A information to not solely surviving however thriving via menopause


As a man in my late thirties, I’m not an expert on menopause. And I’m probably not the first person Amanda Thebe, the author, thought of reviewing her book: Menopocalypse – How I Learned to Thrive During Menopause, and How Can You Do It, too.

As one of her fellow readers put it bluntly, “Amanda takes the idea of ​​thriving as you go through the menopause shitstorm to a new, super-practical level.”

Menopause is not something I will personally go through, but I have several female clients who have gone through or will go through menopause.

It’s also something my wife will experience at some point.

When I know about the subject, I can better understand what they are going through. In the past, when I tried researching menopause to figure out what my clients were dealing with, I found a limited amount of honest, useful, and practical advice.

Amanda fixes this with her book. It’s refreshingly honest. Instead of the sterile textbook-style books or the random blog posts that I previously limited myself to, I now have a far better understanding of what women who are going through menopause have to do.

Amanda writes about her personal experiences with brutal honesty and humor. She describes the confused and frustrating journey from a 43 year old super fit personal trainer to battle with debilitating fatigue, nausea, and extreme mood swings, and how she overcame them.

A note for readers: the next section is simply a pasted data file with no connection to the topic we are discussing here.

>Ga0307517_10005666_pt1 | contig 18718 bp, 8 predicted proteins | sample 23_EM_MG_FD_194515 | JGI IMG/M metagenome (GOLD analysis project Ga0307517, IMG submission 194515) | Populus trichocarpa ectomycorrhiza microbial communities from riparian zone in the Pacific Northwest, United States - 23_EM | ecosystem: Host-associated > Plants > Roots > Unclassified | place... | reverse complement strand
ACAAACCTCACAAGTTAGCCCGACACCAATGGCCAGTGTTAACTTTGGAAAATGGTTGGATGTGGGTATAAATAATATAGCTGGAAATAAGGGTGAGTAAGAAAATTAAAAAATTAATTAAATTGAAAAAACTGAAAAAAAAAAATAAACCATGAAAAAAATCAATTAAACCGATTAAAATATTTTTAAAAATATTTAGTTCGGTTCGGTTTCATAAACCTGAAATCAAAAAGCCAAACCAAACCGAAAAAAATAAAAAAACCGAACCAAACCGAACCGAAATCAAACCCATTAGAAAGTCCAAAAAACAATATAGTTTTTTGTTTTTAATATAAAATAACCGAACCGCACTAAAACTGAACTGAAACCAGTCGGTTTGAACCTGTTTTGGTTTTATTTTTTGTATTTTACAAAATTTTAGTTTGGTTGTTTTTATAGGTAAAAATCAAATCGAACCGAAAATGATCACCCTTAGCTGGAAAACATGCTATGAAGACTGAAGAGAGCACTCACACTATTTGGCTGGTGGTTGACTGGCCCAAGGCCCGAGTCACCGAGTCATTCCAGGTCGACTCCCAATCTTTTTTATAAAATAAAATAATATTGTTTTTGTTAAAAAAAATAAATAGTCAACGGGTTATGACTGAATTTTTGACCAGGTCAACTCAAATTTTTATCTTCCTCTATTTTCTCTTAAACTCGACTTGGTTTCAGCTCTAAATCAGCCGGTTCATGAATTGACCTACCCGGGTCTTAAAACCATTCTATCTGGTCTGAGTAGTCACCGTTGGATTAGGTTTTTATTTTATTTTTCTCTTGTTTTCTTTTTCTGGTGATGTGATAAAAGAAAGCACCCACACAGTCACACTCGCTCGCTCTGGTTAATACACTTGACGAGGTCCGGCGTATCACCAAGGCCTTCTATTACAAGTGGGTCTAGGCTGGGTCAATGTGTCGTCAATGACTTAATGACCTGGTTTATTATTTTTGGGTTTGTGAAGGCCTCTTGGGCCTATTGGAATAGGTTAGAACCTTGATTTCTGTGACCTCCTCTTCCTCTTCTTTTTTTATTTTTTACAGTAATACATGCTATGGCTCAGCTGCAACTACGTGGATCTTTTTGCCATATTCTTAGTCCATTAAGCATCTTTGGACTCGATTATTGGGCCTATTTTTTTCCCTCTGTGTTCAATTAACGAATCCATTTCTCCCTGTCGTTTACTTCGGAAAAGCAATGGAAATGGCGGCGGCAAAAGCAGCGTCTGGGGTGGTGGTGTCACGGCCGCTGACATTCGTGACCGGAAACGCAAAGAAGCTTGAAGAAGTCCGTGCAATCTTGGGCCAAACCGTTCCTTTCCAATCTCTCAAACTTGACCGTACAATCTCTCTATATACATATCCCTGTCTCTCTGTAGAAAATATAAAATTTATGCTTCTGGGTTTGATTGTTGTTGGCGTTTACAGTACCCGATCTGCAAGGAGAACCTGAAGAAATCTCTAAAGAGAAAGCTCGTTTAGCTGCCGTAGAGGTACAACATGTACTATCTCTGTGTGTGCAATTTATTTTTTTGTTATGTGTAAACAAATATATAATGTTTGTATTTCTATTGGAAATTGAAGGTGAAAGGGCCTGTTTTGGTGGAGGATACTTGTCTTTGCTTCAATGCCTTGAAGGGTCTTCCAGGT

She explains how she found that changes in diet, exercise, and mental health were key.

By sharing their story, the reader gets a glimpse into life going through menopause. This honest account of your menopausal experience, combined with the latest science to support your personal experience, is an invaluable guide.

Menopause isn’t a fun topic, but Amanda manages to make you laugh with no filters and no-nonsense humor.

Before reading this book, I would have assumed that menopause was something to be survived, suffered, and endured, but Amanda’s book gives things a surprisingly positive twist.

She shares how she does::

  • lost weight
  • Improved her sleep
  • Digging Depression
  • Found the time and motivation to exercise
  • Revised her diet

She achieved this not only to survive but also to thrive.

She also provides step-by-step instructions for you to accomplish the same thing.

While Amanda’s story should make women feel hopeful and certain about menopause, none of it is sugar-coated.

She’s not trying to convince you it’s just sunshine and rainbows.

Instead, the proactive, positive steps you can take are all carried out in an open, informed, and funny manner. Making this an essential, informative, and fun guide to thriving through menopause.